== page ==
User groups met BW’s Legal Director Nigel Johnson on 23 June to discuss changes to the Mooring Guidance for Continuous Cruisers following the BW v Paul Davies judgement. NABO, RBOA and the National Bargee Travellers Association (NBTA) were present, as were user groups like the IWA and British Marine Federation that favour BW’s attitude to continuous cruisers. BW Head of Enforcement Denise Yelland and Head of Boating Sally Ash were also present.
It was clear that BW only wanted user groups to contibute “minor tweaks” to the revised Guidance which BW has already published in draft form. The main purpose of the meeting appeared to be an attempt to portray the revised Guidance s endorsed by user groups.
Mr Johnson informed the meeting that BW would be bringing more cases against continuous cruisers in order to refine the courts’ interpretation of the law. He was adamant that the Davies judgement “is the law” at the moment, regardless of the fact that it is only a County Court judgement and so does not create a formal legal precedent or make case law (only the higher courts such as the High Court and Appeal Court can make case law).
User groups wanted to know how BW would enforce its revised guidelines. BW stated that the top priority for enforcement would always be licence evasion, but then BW would target the boats without moorings that had moved the least, such as those that had not moved out of a single kilometre. BW would also target areas where there were the most complaints about overstaying on 14-day or visitor moorings. Using boat sighting records, BW plans to draw up a list of candidates for a “polite letter” in the first instance. The NBTA stated that the letters they knew of threatened people with homelessness – which does not seem at all polite.
It was clear from the meeting that BW see the enforcement process as a deterrent, and make policy decisions regarding the level of enforcement that is proportionate “to keep delinquent behaviour at a minimum without blowing the budget taking steps that would please Mussolini” according to Nigel Johnson. Sally Ash added that BW aimed to start bringing forward a few cases (to court) as a deterrent against those who were blatantly ignoring the Mooring Guidance for Continuous Cruisers or not moving at all.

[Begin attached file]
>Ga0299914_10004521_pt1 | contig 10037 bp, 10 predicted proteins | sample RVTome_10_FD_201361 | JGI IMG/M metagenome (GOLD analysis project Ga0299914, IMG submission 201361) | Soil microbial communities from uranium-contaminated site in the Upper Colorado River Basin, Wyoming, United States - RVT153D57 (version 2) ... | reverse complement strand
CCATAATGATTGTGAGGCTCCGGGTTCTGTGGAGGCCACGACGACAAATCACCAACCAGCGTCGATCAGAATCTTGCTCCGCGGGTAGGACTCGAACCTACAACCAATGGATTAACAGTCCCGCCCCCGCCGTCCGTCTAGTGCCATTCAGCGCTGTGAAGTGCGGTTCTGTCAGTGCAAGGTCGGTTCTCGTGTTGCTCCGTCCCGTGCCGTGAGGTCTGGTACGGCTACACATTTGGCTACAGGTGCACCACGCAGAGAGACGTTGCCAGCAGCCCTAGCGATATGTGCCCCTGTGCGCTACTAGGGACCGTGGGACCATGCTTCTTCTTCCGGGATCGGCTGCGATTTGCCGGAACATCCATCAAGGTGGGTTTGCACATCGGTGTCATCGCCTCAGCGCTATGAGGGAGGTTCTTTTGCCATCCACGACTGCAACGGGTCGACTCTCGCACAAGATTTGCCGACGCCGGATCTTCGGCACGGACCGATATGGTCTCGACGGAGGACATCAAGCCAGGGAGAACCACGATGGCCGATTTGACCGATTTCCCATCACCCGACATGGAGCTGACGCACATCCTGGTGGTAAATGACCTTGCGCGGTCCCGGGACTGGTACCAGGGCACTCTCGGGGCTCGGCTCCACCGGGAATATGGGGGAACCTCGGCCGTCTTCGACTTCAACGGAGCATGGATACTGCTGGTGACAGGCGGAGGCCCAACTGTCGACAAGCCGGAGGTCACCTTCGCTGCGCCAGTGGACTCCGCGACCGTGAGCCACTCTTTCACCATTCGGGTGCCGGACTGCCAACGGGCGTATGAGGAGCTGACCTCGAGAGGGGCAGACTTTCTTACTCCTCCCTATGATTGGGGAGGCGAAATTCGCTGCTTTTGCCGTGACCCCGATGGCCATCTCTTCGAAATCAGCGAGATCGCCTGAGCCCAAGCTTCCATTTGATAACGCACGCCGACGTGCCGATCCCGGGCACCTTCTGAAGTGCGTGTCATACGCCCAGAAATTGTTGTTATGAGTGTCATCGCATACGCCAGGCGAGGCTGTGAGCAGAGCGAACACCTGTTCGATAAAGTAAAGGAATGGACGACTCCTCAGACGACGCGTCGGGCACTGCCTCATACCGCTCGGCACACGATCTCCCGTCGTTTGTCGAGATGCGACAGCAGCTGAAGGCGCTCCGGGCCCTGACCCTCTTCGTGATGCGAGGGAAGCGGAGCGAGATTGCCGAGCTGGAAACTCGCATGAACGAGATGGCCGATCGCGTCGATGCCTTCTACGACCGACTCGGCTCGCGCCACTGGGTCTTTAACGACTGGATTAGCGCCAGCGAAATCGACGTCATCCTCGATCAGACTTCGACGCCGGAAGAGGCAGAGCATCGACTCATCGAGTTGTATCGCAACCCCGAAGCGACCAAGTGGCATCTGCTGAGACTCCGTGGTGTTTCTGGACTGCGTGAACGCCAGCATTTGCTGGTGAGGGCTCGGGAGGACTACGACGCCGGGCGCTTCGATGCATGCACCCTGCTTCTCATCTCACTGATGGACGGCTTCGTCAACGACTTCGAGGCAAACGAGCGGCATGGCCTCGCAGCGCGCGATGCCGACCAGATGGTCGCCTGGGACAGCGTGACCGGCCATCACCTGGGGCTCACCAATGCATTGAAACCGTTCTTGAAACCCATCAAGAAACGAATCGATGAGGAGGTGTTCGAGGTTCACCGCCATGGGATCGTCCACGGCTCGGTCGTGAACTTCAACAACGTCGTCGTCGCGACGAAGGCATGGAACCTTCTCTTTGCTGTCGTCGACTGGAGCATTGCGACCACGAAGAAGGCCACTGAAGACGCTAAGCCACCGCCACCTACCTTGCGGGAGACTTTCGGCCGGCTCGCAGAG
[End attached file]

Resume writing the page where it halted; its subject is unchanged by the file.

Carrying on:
The NBTA brought its own revision of the Guidance to the meeting which is based on research carried out into the intention of Parliament when Section 17 3 c ii of the 1995 British Waterways Act was drafted. This is designed to reflect what Parliament actually intended Section 17 3 c ii to allow, as opposed to BW’s interpretation of it. BW originally wanted all boats to have moorings when it presented its Bill to Parliament in 1990, with criminal sanctions against anyone caught living on their boat without a permanent mooring, but Parliament prevented BW from doing this. Unfortunately the NBTA’s research was not carried out in time for Paul Davies to use the results. The NBTA informed BW that the revised Guidance as it stands would be open to legal challenge based on the information obtained about the intention of Parliament.
Changes to the Guidance
Proposed changes to the Mooring Guidance for Continuous Cruisers at present are to delete
“those using a boat licensed for continuous cruising must genuinely be engaged on a journey or series of journeys. Such journey or cruise must take place ‘throughout the period of [the licence]’ and therefore requires progression around the network, or at least a significant part of it.”
and replace it with
“those using a boat licensed for continuous cruising must genuinely be moving, in passage or in transit throughout the period of the licence on a journey of some length”
The revised guidance also includes references to the Paul Davies case and to a Scottish case, Crown Estate Commissioners v Fairlie Yacht Slip Ltd. However, the Davies case does not create a formal legal precedent. The use of the Fairlie Yacht Slip case is misleading, and BW’s barrister succeeded in misleading the judge in Bristol over this case. The Fairlie judgement stated that navigation does not include mooring. However, this was in the context of defining whether a public right of navigation included the right to install permanent mooring equipment on the sea bed. There is no public right of navigation on canals as such, and Section 17 3 c ii concerns the act of tying a boat up to the bank for a temporary period, not installing permanent mooring equipment.
Article 8 violation
Wisely BW has not attempted to include the judge’s point that if the main purpose of your use of your boat is for your home, the navigation is incidental and so not bona fide (not genuine). If BW treated everyone whose main purpose of using their boat was as their home as not complying with the law, it would be blatantly violating Article 8 of the Human Rights Act.
It is likely that BW will issue the final version of the revised guidelines after July. The question remains – why does BW see 10% of the boats as such a huge problem?
You can read BW’s revised Guidance here Mooring Guidance Continuous Cruising Revision April 2011
The NBTA’s re-write is here NBTA Mooring Guidance Continuous Cruisers rewrite